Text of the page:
In the discipline of history Primary Sources are items that were created during the time period under study. They allow researchers to get as close to their object of study as possible in spite of the passage of time. These items might be documents, news stories, letters, diaries, interviews, artifacts, government publications, photographs, or recordings. *The definition of primary source differs in other disciplines, so check with your instructor for specific details.*
In addition to the original items, digital versions of original items or reprints of original items are also considered primary sources.
Search for sources and images of Native Americans in these sites.
A repository of government movies in the public domain. Nearly 1000 video files from all aspects of U.S. history. Sponsored by the National Technical Information Service and the non-profit open government organization Public.Resource.Org
American Memory from the Library of Congress
American Memory provides free and open access through the Internet to written and spoken words, sound recordings, still and moving images, prints, maps, and sheet music that document the American experience. It is a digital record of American history and creativity.
LIFE Photo Archive Hosted by Google Images from U.S. and world history from the 1750s to the 2000s.
Plateau Peoples' Web Portal (WSU) This portal is a gateway to the cultural materials of Plateau peoples that are held in Washington State University's Libraries, Manuscripts, Archives and Special Collections (MASC), the Museum of Anthropology and by national donors. The collections represented here have been chosen and curated by tribal consultants working in cooperation with University and Museum staff.
The Digital Collections website displays electronic versions of selected items from our Special Collections. Some sets that may be of interest to Sacred Journey students are:
Nez Perce Tribe Lifelong Learning Online Module (Nez Perce Tribe 2001).
Coeur d'Alene Tribe Lifelong Learning Online Module (Coeur d'Alene Tribe 2002).
Confederated Tribes of Warm Springs Lifelong Learning Online Module (Confederated Tribes of Warm Springs 2003).
"Sqigwts," a collaborative project between the Schitsu'umsh (Coeur d'Alene Tribe) and University of Idaho, 2015. This "proof in concept" project was funded by the USGS, under the purview of the Northwest Climate Science Center. Among the five "deliverables," the project demonstrates that there is value in Indigenous knowledge and practice, in consort with scientific knowledge, in addressing issues of climate change. We developed an innovative means to access and disseminate what the Schitsu'umsh call hnkhwelkhwlnet, "our ways of life in the world," though the creation of an interactive 3-D Landscape (using virtual world technology), embedded with the structure and dynamics of Indigenous storytelling. We hope that this presentation of the orality-based Indigenous avoids some of the undermining of meaning that accompanies a literacy-based format.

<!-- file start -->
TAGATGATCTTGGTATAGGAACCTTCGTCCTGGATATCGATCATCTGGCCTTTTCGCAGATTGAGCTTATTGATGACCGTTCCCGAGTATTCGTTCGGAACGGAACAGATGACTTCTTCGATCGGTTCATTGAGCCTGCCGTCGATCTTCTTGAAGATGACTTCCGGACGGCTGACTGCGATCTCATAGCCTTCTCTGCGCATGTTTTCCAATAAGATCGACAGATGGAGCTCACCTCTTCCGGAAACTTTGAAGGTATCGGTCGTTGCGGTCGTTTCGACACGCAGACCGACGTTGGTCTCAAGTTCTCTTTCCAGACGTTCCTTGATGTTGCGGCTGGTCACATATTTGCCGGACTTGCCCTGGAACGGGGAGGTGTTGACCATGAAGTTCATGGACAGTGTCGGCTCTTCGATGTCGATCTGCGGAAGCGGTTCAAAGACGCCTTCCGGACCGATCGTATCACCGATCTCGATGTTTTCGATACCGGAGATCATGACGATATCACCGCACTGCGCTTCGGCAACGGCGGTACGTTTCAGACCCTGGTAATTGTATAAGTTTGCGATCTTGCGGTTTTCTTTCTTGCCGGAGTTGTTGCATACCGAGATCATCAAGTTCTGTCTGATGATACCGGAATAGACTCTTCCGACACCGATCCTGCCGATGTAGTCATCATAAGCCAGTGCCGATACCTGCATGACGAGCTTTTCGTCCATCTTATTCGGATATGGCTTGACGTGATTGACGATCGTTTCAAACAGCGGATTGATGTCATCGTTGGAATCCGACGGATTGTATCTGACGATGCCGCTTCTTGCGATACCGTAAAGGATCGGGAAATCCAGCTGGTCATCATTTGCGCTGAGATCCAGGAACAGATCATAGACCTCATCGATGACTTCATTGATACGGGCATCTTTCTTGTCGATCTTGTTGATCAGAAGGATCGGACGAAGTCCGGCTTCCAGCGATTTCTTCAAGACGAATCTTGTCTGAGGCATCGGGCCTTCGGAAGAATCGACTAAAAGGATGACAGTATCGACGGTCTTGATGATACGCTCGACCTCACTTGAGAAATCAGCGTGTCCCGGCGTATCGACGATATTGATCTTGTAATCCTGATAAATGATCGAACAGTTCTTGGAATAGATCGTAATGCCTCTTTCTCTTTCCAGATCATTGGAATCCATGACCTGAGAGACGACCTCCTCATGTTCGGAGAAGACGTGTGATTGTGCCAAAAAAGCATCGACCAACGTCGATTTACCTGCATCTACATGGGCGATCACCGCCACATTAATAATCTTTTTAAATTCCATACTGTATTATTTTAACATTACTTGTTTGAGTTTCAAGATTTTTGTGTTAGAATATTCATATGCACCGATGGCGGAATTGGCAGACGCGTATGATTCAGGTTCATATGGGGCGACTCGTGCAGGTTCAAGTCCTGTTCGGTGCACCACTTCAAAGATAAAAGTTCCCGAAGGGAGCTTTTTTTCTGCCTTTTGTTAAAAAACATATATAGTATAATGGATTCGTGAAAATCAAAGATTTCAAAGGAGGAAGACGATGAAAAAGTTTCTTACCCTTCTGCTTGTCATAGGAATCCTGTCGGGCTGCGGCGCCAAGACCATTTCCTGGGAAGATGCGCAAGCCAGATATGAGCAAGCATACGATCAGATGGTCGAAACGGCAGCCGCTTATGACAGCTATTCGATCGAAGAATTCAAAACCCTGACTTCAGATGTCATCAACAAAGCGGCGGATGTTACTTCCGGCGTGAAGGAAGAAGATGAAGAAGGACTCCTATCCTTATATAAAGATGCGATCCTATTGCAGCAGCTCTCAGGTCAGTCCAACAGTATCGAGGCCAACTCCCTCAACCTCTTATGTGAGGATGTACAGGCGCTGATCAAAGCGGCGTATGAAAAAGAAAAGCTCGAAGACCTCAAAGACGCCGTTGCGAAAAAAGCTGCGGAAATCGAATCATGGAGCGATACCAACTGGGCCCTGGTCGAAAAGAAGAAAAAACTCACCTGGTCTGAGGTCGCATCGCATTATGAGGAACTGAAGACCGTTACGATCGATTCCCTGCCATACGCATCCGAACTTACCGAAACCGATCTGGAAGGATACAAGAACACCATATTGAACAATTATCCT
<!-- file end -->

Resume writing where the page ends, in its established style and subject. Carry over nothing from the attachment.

Newspapers are considered primary sources if they contain first-hand accounts and were published at the time an event took place. Newspaper stories that occur after an event and/or contain second-hand accounts are considered primary sources.
Pacific Northwest Historical Newspapers Archive
Historical newspapers from Washington, Oregon and Idaho chronicle the explosive growth of the Pacific Northwest during the 19th and 20th centuries.
University of Idaho Argonaut
The library has the Argonaut on microfilm from 1898 to the present. Full-text is available online from 2000 to the present. Indexing is available for selected years.
The New York Times
The New York Times website has an index that will let researchers search for articles back to the 1851. Some articles are available full-text online. The University of Idaho also has the New York Times on Microfilm.
Other Idaho Newspapers
The library has microfilm reels for many other Idaho newspapers dating back more than 100 years. They are located on the second floor of the library. Indexing is not available for most newspapers, so it helps to know the date of an event when searching for information. Scrolling through issues on or around that date can lead to locating a useful article.